Definitions

from Wiktionary, Creative Commons Attribution/Share-Alike License

  • adj. open
  • v. To open.

from the GNU version of the Collaborative International Dictionary of English

  • adj. Open.
  • v. To open.

from The Century Dictionary and Cyclopedia

  • Open.
  • To open.

Etymologies

Sorry, no etymologies found.

Examples

  • These are ancient and may have Scandinavian origins - they are all recessed beaches coves, landing places or access ways: This points to 'ope' being an opening for landing, and I am sure William Barnes was right.

    languagehat.com: (H)OPE.

  • I came across your site when searching for the origin of "ope".

    languagehat.com: (H)OPE.

  • So it appears the two words originally had two distinct meanings – "ope" possibly meant a fissure in a rock? and "hope" meant a valley, but these distinctions have since on the whole been blurred.

    languagehat.com: (H)OPE.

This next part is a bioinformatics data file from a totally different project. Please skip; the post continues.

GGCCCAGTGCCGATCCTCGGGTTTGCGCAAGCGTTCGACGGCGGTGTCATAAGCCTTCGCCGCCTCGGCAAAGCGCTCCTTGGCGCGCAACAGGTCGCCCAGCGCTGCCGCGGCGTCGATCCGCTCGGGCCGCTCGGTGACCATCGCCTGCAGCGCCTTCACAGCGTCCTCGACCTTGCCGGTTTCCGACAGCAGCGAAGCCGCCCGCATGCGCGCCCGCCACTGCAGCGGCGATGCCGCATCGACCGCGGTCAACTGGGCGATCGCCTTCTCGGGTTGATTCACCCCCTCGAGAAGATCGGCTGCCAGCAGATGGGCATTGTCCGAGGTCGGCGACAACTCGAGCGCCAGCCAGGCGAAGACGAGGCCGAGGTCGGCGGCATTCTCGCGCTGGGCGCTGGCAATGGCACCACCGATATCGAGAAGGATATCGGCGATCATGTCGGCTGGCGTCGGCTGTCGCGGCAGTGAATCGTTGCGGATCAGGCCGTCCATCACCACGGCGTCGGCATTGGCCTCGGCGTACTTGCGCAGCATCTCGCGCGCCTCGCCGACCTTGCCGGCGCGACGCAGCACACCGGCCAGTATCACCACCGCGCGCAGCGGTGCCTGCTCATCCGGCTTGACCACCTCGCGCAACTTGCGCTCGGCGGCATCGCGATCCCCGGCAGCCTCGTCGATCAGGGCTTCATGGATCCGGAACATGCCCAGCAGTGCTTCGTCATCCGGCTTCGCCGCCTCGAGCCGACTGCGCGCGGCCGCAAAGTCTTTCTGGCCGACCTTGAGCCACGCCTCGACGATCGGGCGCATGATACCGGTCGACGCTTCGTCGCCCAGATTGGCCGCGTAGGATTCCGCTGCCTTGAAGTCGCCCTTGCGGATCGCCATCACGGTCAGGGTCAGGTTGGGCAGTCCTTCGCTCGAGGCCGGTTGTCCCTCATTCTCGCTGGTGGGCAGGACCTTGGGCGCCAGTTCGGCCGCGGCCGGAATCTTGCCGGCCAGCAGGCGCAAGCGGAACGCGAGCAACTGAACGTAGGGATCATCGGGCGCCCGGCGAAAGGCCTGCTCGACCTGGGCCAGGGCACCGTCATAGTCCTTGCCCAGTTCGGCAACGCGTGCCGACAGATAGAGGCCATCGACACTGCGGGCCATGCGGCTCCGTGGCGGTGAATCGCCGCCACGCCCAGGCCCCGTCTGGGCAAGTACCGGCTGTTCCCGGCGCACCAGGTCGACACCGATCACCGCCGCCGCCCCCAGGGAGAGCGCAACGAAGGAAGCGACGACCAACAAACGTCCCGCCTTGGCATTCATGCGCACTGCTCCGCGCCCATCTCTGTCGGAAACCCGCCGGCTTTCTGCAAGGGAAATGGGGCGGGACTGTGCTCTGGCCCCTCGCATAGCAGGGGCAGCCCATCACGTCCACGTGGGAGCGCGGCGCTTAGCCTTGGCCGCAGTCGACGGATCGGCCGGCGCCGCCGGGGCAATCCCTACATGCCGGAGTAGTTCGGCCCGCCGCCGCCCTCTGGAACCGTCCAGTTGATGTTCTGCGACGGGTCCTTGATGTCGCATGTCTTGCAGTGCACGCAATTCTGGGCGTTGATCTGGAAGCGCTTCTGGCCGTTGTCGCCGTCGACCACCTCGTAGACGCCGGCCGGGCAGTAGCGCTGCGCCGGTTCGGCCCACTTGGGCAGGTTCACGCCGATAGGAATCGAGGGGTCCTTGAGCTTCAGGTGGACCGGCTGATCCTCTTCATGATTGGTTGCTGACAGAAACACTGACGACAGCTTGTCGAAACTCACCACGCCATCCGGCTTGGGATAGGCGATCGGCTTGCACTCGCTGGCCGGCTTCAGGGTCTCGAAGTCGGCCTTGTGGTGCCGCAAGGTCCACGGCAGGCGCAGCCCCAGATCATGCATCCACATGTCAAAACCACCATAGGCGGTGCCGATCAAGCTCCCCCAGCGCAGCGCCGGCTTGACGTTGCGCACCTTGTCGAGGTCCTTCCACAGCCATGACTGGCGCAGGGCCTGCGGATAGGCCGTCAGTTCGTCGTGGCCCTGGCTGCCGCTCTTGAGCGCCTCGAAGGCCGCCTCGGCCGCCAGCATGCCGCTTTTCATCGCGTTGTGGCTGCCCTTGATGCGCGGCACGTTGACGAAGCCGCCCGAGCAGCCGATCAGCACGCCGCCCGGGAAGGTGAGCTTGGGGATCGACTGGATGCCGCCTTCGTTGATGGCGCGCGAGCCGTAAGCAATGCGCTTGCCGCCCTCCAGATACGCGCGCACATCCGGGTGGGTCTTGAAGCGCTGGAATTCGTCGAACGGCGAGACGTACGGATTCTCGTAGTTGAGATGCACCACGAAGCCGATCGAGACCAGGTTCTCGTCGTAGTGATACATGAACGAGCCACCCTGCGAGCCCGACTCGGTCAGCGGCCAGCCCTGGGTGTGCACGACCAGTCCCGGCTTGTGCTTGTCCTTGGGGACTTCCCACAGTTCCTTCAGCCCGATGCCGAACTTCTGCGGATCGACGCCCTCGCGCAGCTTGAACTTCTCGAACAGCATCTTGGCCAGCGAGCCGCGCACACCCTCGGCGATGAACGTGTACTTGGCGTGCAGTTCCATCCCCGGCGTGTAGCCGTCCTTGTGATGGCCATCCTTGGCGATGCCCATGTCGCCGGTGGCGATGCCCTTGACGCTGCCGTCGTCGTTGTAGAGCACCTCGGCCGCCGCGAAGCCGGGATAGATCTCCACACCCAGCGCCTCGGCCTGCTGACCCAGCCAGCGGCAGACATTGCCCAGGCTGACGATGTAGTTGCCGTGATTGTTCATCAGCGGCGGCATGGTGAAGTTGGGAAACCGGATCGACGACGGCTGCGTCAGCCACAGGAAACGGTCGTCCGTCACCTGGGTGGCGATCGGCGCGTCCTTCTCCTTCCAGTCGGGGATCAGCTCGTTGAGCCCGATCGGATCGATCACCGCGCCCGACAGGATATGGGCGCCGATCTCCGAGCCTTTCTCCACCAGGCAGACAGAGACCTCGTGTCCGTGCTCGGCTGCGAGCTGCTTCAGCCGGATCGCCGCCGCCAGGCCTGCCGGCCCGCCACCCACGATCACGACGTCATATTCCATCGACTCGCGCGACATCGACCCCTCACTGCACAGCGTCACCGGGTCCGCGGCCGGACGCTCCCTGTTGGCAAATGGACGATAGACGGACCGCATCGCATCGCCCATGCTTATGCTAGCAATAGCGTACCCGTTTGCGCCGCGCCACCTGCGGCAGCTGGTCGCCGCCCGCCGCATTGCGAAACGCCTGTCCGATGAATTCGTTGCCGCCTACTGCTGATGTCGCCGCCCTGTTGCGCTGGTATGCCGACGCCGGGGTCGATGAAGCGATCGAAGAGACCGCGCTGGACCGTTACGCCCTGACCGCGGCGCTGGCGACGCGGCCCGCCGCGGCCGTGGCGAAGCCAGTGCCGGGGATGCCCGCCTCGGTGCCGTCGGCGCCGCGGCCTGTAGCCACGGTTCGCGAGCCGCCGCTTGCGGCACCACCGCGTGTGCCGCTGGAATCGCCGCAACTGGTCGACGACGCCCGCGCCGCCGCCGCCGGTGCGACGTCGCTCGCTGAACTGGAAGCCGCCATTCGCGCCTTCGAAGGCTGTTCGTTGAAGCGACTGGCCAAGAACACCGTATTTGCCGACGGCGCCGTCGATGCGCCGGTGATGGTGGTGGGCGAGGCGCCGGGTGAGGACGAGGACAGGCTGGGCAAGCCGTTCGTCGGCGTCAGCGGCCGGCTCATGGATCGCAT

• "I can't see 'im nowhere, I' ope 'e ain't gone overboard, poor little chap."

    More Cargoes 1897

  • "I do 'ope' e ain't been layin '' is 'and on yer."

    Essays in Rebellion

  • I 'ope' e's got summat in 'is pockets arter we've bin takin' all this trouble. "

    Combed Out

  • I 'ope's it do, for love's a pretty thing when you're young -- I know, for I was young once -- aye an' 'ansome too, I was -- "

    Peregrine's Progress

  • I 'ope' e ain't gone overboard, pore little chap. "

    Sea Urchins

  • MRS. STUBBS: "Well, I 'ope' e'd better luck with 'is than I' ave.

    Mr. Punch's History of the Great War

  • _ "Well, I 'ope' e'd better luck with 'is than I' ave.

    Punch, or the London Charivari, Vol. 150, March 29, 1916

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Comments

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  • Examples citing P ope Benedict are exemplary.

    June 2, 2012

  • Short passage or entrance found in Cornish towns, e.g., Penzance; to be distinguished from ope or 'ope, a deaspirated expression of expectation, and from ope, a clipped version of open.

    June 2, 2012

  • "Behold, the heavens do ope,
    The gods look down, and this unnatural scene
    They laugh at."
    - William Shakespeare, 'The Tragedy of Coriolanus'.

    August 29, 2009